Effects of Involvement, Expectations, Attitudes, and Selected Demographics On Policy-Making Intentions Among Presidents and Advancement Officers of Selected Institutions

Date of Award


Degree Type


Degree Name

Doctor of Philosophy (PhD)


Educational Studies and Research

First Advisor

Arthur Southerland

Advisor Department

Educational Studies and Research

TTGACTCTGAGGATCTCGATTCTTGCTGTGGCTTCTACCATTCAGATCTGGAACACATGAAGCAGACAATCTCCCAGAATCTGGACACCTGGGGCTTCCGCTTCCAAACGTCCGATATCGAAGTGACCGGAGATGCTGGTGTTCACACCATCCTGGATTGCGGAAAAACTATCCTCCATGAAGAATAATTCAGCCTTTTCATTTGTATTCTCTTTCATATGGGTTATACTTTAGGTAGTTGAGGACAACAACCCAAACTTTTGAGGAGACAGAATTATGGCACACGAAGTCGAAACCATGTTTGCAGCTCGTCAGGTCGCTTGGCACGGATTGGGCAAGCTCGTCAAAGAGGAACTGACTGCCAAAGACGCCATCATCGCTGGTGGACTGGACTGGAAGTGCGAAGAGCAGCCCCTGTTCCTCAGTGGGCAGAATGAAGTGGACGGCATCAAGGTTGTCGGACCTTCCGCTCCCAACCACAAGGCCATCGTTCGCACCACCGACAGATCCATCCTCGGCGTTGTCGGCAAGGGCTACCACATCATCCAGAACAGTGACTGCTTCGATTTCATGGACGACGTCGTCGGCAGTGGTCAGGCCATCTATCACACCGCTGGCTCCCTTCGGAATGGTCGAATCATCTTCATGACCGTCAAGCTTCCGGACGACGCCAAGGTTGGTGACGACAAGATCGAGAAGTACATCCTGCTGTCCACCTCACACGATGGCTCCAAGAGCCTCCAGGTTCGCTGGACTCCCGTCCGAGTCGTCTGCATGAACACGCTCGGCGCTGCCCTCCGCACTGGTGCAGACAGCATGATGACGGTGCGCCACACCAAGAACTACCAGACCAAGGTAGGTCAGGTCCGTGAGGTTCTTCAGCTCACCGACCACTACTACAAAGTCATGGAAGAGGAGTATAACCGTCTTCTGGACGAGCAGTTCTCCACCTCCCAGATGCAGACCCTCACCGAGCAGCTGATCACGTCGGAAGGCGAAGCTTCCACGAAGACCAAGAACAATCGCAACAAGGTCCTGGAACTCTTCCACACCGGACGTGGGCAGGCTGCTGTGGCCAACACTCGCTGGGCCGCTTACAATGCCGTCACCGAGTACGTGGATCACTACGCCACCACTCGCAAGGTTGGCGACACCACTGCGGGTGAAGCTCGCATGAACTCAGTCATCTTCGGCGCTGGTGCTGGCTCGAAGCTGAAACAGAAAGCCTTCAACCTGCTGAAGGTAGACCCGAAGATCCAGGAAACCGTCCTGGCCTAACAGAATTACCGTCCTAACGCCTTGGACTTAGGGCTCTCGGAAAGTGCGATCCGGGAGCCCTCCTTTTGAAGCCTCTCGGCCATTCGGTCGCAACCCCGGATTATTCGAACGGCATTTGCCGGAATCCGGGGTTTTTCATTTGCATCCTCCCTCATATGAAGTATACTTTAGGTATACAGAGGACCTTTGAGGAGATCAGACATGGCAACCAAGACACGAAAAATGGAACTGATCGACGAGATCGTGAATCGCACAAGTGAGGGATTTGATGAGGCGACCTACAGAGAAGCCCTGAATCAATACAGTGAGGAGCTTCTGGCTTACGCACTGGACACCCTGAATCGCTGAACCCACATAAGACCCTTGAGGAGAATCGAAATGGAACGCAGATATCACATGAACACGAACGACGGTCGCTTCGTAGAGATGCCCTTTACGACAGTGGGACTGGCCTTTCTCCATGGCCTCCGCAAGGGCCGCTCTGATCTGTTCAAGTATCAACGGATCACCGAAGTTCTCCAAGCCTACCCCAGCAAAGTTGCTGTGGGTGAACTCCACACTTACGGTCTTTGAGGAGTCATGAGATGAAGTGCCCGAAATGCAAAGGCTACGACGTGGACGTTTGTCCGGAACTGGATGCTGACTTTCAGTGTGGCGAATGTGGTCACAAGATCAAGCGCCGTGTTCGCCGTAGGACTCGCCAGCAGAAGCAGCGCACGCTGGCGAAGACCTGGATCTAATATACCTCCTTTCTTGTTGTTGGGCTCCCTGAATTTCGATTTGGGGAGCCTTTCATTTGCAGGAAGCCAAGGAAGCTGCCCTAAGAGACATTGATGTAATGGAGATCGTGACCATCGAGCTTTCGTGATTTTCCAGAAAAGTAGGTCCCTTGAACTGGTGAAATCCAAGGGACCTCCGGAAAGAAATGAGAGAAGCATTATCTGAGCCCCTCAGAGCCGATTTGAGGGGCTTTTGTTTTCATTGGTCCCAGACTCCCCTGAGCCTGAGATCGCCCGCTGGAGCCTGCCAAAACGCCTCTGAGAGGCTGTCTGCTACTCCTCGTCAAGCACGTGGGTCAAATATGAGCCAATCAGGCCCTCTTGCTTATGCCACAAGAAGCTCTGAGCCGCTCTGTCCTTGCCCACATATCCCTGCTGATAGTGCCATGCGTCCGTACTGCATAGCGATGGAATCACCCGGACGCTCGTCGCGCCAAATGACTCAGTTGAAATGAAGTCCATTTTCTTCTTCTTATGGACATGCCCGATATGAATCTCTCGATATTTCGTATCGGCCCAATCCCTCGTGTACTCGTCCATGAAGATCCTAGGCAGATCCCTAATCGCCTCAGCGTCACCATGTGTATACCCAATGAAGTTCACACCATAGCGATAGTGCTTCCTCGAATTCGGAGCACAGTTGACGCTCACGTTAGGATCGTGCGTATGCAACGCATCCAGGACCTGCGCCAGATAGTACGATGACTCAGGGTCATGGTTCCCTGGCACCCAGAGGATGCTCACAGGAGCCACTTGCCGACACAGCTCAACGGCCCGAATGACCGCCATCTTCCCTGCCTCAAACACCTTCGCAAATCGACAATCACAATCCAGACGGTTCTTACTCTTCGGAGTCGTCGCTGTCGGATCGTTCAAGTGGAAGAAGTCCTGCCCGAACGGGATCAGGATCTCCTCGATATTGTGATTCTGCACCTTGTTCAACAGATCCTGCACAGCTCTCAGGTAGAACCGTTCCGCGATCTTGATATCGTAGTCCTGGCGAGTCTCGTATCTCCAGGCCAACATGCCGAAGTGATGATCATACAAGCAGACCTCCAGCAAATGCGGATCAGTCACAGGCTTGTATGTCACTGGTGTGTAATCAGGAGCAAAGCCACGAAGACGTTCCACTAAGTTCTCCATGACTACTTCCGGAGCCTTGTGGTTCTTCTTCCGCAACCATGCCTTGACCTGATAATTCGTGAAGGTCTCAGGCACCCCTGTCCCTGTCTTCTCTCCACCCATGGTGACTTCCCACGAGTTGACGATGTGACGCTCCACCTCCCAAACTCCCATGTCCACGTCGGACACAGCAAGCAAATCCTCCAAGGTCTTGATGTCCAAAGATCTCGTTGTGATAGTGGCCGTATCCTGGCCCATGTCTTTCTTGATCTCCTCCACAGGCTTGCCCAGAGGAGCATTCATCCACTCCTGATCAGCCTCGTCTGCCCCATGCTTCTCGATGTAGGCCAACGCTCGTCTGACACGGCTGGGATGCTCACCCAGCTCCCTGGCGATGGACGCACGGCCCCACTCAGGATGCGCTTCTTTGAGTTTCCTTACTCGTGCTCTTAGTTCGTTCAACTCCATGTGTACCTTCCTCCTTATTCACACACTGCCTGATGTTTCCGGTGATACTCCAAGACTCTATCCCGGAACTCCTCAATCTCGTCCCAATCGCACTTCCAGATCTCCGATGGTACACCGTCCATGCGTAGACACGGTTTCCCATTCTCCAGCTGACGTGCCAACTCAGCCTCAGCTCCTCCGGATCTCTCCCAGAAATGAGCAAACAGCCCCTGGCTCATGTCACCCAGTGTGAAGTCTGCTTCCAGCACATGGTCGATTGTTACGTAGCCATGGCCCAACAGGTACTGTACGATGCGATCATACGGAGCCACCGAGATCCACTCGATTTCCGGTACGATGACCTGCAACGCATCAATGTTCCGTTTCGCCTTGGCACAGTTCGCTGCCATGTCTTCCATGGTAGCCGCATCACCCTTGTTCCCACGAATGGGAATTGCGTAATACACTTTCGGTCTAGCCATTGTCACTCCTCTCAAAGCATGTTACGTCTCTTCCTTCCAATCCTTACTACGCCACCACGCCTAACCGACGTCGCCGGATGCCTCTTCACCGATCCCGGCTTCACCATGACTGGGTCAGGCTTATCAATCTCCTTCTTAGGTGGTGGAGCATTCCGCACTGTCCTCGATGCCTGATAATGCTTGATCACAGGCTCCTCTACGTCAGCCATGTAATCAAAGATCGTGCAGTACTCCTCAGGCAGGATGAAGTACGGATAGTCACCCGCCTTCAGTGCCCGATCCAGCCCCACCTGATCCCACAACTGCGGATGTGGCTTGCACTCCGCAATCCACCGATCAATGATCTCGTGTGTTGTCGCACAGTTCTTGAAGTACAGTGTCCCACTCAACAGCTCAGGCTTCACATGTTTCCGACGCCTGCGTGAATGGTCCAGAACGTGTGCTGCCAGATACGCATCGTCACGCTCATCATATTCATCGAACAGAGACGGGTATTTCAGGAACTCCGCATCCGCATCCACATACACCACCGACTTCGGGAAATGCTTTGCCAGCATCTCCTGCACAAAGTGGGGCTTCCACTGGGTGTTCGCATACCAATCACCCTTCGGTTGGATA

Policy making in higher educational institutions is a notoriously complex process. Several factors inherent in the educational enterprise contribute to this complexity, including shared governance and multiple goals. The complexity of the policy-making process may lead to incoherent and destructive policy patterns. Thus, the purpose of this study was to improve the conceptualization of the processes which comprise higher education policy making. Specifically, this study examined higher education policy making by applying Ajzen and Fishbein's theory of planned behavior, expectancy-value theory, Grunig's situational communication theory, and other cognitive motivation and decision-making research. Other purposes of this study were to furnish information for improving communication and public relations, developing policy innovations, and assisting in persuasion and policy implementation. Based on cognitive motivation theory, it was proposed that (a) policy makers' intentions would be influenced by their attitudes and expectations (i.e., beliefs); (b) the relationships among the latter variables would be stronger for policy makers who were highly involved with the policy; (c) policy makers' expectations would be related to their involvement; and (d) involvement and expectations would be related to policy makers' demographics. The following expectations were examined: (a) expected external outcomes, (b) expected affective outcomes, (c) expected subjective norms, and (d) expected ability (i.e., self-efficacy). The population for the study were policy makers at public colleges and universities in selected Carnegie classifications in 15 southeastern states, who were members of the Council for Advancement and Support of Education (CASE). Officials were selected from the following occupational categories: state government relations, foundation/development, alumni affairs, president, and communications/public relations. Officials were mailed a survey asking their views for a specific state relations policy having to do with accountability and the use of performance measures in state funding proposals. Analyses were conducted using structural equation modeling (LISREL), ANOVAs, and Pearson correlations. Findings included the following: (a) policy makers' intentions were significantly influenced by their attitudes and expectations; (b) relationships among the latter variables did not differ significantly across subroups of varying involvement; (c) expectations were significantly related to involvement; (d) involvement was significantly related to various demographics.